Buddhists’ goal for the dying is to help them make an easy transition to the afterlife. From a Buddhists’ perspective, when a person dies, they are reborn and sent to the Pure Land. According to the article, Buddhist Realities Concerning Death, it is stated that Buddhists should die in a calm state, surrounded by loved ones, and saying their goodbyes (Rosenblatt, 2016). For these reasons, Buddhists should not die unexpectedly such as in a car crash or in any other serious injury. Once someone is dead, Buddhists believe that their soul stays close to the body for a couple of hours (Fowler, 2017). Many families ask that the body not be moved during those hours to give the soul time to detach and be reborn. Although, if the person who has passed away did not give up their attachments to people, things, or symbols then it is harder for the person’s consciousness to move on (Rosenblatt, 2016). Before one dies, the family can help the person give up their attachments so that they can have a peaceful death and move to the Pure Land faster. A monk or nun may also be sought out to chant from the Buddhists scriptures to help the dying person be in the right place spiritually (Roberson, Smith, & Davidson, 2018).
Once someone has passed away, the body will be prompted by a monk to be taken to the temple (Fowler, 2017). Buddhists’ funerals vary between each subtype of the religion and can last a couple of hours. Some funerals will consist of a short and straightforward service performed by monks who may chant scriptures and be held at a crematorium chapel. Offerings performed by family or other mourners that transfer worthiness and value to the deceased may be completed too if a monk cannot be contacted (“Buddhist Funeral Service Rituals”, n.d.). Other funerals, such as traditional Buddhist funerals, may consist of the family wearing white or white cloth, chanting or singing prayers, bringing fruit or flowers as offerings, burning incense, and ringing gongs or bells (“Buddhist Funeral Service Rituals”, n.d.). The body may either be cremated or buried, but cremation is preferred. If the body is not cremated, there will be an open casket. If a burial has been chosen for the funeral, a monk will perform the last rites before closing and sealing the casket (“Buddhist Funeral Service Rituals”, n.d.).
The Buddhist religion is based upon the law of nature where they believe in reincarnation and karma. These characteristics set rules and help people live a life full of compassion and selflessness. As a result of living life like that, they will be able to have a peaceful death. Anyone who works in the healthcare field needs to learn the customs of many ethnic, culture, and religious groups, especially those who work in hospice. They need to know these rituals because many people want to die knowing that they died following their beliefs.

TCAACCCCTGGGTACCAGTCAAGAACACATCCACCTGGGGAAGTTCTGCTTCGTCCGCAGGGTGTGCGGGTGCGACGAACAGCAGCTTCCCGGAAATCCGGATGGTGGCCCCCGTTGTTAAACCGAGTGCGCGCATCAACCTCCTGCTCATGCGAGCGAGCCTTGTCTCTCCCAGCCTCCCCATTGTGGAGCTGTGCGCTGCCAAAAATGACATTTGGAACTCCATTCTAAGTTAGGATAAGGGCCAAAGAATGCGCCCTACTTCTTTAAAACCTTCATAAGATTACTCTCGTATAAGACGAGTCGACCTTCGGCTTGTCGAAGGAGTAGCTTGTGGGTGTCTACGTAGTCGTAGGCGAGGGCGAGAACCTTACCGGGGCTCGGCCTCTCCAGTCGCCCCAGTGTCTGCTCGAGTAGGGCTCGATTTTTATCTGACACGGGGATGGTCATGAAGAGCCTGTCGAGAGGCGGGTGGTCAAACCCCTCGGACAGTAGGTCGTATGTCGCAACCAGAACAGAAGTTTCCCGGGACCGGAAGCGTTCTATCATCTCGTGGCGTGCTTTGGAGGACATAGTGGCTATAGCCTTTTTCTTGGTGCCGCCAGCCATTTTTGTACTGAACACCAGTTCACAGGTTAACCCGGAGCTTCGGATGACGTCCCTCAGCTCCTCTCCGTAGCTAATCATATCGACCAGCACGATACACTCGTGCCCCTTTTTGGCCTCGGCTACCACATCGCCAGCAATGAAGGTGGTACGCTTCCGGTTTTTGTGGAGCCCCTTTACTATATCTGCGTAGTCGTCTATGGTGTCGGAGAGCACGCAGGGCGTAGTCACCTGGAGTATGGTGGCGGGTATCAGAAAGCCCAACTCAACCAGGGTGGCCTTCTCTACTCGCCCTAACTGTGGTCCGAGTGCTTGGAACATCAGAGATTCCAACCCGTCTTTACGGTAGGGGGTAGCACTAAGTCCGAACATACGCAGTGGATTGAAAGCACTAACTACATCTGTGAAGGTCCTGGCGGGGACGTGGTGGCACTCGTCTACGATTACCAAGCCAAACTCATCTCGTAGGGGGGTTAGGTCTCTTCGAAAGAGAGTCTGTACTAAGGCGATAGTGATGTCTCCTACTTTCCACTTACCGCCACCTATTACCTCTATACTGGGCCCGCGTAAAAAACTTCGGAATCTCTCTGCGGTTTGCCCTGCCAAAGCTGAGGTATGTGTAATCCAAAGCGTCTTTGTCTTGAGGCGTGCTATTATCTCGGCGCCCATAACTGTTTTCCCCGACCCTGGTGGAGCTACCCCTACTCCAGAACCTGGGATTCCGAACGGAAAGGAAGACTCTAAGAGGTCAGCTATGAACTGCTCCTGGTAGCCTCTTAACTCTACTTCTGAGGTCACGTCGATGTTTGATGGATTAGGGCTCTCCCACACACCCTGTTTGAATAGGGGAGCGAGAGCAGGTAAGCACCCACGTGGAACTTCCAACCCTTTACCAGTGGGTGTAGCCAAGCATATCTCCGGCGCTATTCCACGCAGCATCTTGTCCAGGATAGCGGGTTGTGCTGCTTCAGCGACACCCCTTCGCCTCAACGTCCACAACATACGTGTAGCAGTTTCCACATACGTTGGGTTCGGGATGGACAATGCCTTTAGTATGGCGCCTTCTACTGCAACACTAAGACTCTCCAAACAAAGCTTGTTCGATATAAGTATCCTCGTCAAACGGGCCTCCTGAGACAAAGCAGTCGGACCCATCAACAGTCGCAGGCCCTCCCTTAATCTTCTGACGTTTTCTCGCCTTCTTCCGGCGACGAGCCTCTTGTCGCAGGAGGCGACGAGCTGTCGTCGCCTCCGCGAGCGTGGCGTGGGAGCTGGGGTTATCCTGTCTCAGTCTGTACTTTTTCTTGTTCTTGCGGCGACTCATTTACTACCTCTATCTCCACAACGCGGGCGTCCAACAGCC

Buddhist funerals. (n.d.). Retrieved August 5, 2018, from https://www.thebuddhistsociety.org/page/buddhist-funerals/
Buddhist funeral service rituals. (n.d.). Retrieved August 05, 2018, from https://www.funeralwise.com/customs/buddhist/
Fowler, J. (2017). From staff nurse to nurse consultant: Spiritual care part 3: Buddhism. British Journal of Nursing, 26(12), 710.

McCormick, A. J. (2013). Buddhist ethics and end-of-life care decisions. Journal of Social Work in End-of-Life ; Palliative Care, 9(2-3), 209-225. doi:10.1080/15524256.2013.794060
One Mind Dharma. (2017, December 09). Understanding the different types of buddhism. Retrieved August 05, 2018, from https://oneminddharma.com/types-of-buddhism/#respond
Roberson, K., Smith, T., ; Davidson, W. (2018). Understanding death rituals. International Journal of Childbirth Education, 33(3), 22-24.

Rosenblatt, P. C. (2016). Buddhist realities concerning death. Death Studies, 40(10), 648-650.

The life of the buddha. (n.d.). Retrieved August 05, 2018, from https://www.diamondway-buddhism.org/buddhism/buddha/